Turkey curry anyone? Perhaps not.
The festivities are over and most of the excessive amount of food has been consumed, but there may still be those of us that hanker after a little further taste of that delicious once-a-year bird.
Using up those final leftovers, fresh or frozen, in a curry has almost become a New Year tradition for many people, as fans of Bridget Jones’ Diary will no doubt remember.
It’s a bit like marmite – you love it or you hate it, but done properly it can produce a rather tasty dish.
The question then is what wine to choose. If it is a very hot curry, don’t choose a wine at all, but reach for the beer.
But with something a little subtler, such as Thai curry, which can work particularly well with turkey, there is a range of wines to choose from. As with almost all food pairing, it’s important to match the wine with the sauce, not necessarily the main ingredient, such as meat, poultry or fish. Thus, with spicy, flavoursome, aromatic curry sauces, you need to choose flavoursome, aromatic wines.
Most of the time, white wines are the better choice with curry dishes, although some light reds with low tannins can work well, such as French Pinot Noir or Gamay from Beaujolais. The aromatic whites from the Alsace can work perfectly. Riesling, Pinot Gris and Gewurztraminer really come into their own, particularly if there is some fruit involved in the dish, such as mango, sultanas or apricots. Pinot Blanc and Pinot Noir from this same Northerly wine region of France are also excellent food wines. They are dry, subtle and complex, yet have great depth of flavour and aroma, thus pairing well with many Asian dishes.
Riesling is a wonderful ‘foodie’ wine, since it is strongly aromatic, yet has good acidity, body and depth. Apart from Alsace and Germany, there are some great wines made from this grape variety in the New World. Clare Valley in Australia produces some top-notch wines, together with some from New Zealand such as Pegasus Bay. Yet another grape variety which now produces wines all round the globe is Viognier. Wines made from this variety in Chile are very aromatic and have many tropical fruit characteristics, again perfect with Asian cuisine. It is now also starting to be planted in New Zealand, making fruity, aromatic, characterful wines.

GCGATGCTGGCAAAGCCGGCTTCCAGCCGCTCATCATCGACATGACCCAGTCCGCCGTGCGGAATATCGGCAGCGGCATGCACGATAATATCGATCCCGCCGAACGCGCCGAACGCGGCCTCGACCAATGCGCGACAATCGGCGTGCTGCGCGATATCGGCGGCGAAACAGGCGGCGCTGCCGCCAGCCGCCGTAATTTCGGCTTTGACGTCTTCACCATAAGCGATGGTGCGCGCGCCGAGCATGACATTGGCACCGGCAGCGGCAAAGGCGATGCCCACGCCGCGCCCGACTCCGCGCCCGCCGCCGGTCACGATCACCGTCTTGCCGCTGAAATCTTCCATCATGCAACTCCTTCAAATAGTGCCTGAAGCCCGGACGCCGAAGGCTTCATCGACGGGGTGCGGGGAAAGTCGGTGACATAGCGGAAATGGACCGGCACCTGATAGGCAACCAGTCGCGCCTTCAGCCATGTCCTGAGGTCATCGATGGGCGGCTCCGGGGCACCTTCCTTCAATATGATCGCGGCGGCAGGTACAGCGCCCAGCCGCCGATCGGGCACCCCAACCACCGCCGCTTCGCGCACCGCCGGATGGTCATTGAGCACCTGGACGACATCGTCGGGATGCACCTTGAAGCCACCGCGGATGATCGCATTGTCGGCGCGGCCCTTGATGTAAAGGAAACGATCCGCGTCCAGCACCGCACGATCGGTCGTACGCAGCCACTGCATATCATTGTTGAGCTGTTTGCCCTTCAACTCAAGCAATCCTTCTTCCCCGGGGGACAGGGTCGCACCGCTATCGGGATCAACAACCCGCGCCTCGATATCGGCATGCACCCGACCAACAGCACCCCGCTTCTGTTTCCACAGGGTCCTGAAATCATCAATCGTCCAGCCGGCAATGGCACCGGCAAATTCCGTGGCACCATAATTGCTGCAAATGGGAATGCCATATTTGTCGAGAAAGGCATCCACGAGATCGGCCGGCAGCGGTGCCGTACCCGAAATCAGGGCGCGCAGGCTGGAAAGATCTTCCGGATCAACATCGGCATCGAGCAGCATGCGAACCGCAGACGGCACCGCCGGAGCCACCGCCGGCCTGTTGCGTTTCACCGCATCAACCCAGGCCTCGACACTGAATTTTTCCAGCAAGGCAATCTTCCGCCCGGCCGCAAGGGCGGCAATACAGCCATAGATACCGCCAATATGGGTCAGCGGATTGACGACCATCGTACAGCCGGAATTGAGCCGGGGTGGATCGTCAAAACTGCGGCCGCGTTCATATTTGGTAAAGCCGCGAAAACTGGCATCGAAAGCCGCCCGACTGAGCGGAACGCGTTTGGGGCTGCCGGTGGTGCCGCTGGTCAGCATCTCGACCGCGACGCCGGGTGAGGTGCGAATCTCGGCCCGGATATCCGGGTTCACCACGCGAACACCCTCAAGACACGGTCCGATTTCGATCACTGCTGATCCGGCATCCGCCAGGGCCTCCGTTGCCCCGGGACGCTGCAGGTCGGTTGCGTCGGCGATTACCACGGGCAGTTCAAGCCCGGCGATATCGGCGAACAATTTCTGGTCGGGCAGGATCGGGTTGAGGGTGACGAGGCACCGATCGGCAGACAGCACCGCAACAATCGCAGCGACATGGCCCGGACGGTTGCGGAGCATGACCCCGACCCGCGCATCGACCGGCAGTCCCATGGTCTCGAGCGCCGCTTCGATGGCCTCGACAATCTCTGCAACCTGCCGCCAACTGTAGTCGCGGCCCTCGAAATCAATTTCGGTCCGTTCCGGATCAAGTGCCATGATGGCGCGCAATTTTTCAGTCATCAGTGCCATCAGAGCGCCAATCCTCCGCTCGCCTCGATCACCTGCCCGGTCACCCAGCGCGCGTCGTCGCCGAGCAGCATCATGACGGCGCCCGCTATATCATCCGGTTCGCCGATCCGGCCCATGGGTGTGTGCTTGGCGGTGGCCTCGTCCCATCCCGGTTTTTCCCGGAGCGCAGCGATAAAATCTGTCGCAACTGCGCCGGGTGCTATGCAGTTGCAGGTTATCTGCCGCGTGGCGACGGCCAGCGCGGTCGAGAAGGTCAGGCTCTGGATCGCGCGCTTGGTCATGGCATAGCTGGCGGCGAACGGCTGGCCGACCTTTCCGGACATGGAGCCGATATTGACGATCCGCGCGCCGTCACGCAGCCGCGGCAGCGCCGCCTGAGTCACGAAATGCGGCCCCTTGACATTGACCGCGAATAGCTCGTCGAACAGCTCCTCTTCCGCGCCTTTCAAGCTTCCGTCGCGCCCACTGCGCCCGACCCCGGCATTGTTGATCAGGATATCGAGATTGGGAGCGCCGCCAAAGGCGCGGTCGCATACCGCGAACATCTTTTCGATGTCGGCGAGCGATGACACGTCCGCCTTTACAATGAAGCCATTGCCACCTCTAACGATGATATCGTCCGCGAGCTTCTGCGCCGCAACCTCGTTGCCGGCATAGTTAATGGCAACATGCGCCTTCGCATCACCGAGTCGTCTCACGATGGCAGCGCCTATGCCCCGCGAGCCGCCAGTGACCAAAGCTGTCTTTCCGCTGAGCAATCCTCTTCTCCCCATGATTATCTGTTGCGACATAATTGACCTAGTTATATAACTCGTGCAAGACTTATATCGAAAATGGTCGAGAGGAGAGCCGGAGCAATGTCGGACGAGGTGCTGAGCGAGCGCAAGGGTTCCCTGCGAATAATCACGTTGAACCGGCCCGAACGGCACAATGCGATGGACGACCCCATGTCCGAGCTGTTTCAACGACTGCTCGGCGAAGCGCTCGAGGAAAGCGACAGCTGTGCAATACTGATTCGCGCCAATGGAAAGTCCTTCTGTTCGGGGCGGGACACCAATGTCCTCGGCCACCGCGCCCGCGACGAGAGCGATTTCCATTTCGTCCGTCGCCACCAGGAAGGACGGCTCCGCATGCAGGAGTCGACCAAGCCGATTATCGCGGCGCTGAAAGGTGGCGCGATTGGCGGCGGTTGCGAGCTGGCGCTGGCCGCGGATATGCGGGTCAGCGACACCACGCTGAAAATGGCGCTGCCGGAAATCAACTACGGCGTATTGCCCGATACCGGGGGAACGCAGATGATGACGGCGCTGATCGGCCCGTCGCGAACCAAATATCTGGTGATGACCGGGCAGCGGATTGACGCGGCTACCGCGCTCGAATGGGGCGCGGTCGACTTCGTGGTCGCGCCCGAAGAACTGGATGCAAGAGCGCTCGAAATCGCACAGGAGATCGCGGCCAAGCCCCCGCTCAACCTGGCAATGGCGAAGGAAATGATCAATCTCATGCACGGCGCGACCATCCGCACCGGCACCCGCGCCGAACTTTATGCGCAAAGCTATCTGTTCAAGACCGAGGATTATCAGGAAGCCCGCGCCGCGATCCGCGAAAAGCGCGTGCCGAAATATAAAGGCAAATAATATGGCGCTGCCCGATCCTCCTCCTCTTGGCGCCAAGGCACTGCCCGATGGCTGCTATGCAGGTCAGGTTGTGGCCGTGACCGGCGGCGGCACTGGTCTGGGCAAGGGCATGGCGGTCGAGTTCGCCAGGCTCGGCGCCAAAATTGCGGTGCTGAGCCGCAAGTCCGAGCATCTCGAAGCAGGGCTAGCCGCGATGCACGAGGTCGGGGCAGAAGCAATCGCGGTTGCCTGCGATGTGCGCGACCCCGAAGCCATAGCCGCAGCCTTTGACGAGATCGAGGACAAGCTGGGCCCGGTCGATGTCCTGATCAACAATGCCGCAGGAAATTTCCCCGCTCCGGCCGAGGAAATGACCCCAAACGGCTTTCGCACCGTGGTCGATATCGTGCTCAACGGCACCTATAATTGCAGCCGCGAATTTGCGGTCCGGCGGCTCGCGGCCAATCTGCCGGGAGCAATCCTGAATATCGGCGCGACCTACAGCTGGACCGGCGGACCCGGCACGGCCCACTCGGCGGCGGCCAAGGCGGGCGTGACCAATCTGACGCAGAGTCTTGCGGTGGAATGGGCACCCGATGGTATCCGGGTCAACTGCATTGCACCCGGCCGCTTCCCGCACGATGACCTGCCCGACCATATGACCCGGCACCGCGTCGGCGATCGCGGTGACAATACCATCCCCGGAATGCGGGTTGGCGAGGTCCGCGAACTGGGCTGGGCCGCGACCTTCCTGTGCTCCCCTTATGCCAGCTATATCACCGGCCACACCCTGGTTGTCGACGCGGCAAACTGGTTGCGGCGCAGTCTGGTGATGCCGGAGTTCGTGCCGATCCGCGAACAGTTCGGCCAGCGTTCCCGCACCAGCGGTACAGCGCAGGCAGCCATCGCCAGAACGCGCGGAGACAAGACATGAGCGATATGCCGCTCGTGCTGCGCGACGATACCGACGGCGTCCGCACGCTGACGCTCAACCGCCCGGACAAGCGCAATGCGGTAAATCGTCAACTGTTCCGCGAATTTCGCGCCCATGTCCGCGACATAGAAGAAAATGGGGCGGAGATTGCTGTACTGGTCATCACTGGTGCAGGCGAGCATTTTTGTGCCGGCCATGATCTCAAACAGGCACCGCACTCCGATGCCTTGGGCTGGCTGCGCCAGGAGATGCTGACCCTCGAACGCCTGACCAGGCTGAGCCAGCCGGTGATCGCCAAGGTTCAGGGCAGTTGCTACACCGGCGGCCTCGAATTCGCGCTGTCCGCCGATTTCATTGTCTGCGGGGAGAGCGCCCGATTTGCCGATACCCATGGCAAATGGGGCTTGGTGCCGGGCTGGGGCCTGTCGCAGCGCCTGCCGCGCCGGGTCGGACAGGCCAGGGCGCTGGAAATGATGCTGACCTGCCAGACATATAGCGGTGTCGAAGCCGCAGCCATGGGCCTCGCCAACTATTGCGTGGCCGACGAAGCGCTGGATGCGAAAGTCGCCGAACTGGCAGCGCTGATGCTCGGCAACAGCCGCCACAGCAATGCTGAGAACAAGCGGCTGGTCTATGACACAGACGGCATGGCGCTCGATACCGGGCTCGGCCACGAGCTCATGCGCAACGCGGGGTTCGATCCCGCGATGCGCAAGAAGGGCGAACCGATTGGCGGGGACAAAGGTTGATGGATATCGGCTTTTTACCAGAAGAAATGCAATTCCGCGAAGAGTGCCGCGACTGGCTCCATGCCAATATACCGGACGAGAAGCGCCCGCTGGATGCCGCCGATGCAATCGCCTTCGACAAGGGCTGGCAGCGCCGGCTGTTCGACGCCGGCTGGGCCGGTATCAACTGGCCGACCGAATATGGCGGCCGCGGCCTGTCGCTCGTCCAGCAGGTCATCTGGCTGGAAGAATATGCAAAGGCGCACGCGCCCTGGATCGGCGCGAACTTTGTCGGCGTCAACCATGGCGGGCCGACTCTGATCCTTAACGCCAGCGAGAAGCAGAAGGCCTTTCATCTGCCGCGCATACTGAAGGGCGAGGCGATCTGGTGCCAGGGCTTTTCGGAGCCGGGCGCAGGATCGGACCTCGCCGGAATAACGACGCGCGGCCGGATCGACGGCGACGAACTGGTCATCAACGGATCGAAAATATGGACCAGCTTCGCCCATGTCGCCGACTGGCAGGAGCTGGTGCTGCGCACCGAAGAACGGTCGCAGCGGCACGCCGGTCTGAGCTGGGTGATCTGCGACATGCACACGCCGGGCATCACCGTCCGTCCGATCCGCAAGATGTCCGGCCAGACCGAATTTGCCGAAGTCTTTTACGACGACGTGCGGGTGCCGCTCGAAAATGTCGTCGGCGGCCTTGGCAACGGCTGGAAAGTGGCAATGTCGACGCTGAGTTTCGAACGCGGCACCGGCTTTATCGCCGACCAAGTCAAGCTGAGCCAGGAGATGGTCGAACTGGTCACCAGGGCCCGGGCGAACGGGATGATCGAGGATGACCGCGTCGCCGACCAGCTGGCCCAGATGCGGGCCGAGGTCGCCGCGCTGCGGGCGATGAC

Viognier, in fact, is a relatively new varietal outside France. In the 1980’s, it was confined almost entirely to the Northern Rhone region in France, but now it is widely planted though Europe and many countries in the New World. It does very well in California and Washington State and is firmly established in both Chile and Argentina.
These can be big wines in both body and alcohol, sometimes reaching 15% vol.
Great with big flavours, but hold back on the chillies!
Richard Esling BSc DipWSET is an experienced wine consultant, agent, writer and educator. An erstwhile wine importer, he runs a wine agency and consultancy company called WineWyse, is founder and principal of the Sussex Wine Academy, chairman of Arundel Wine Society and is an International Wine Judge. Twitter @richardwje. Visit www.winewyse.com.
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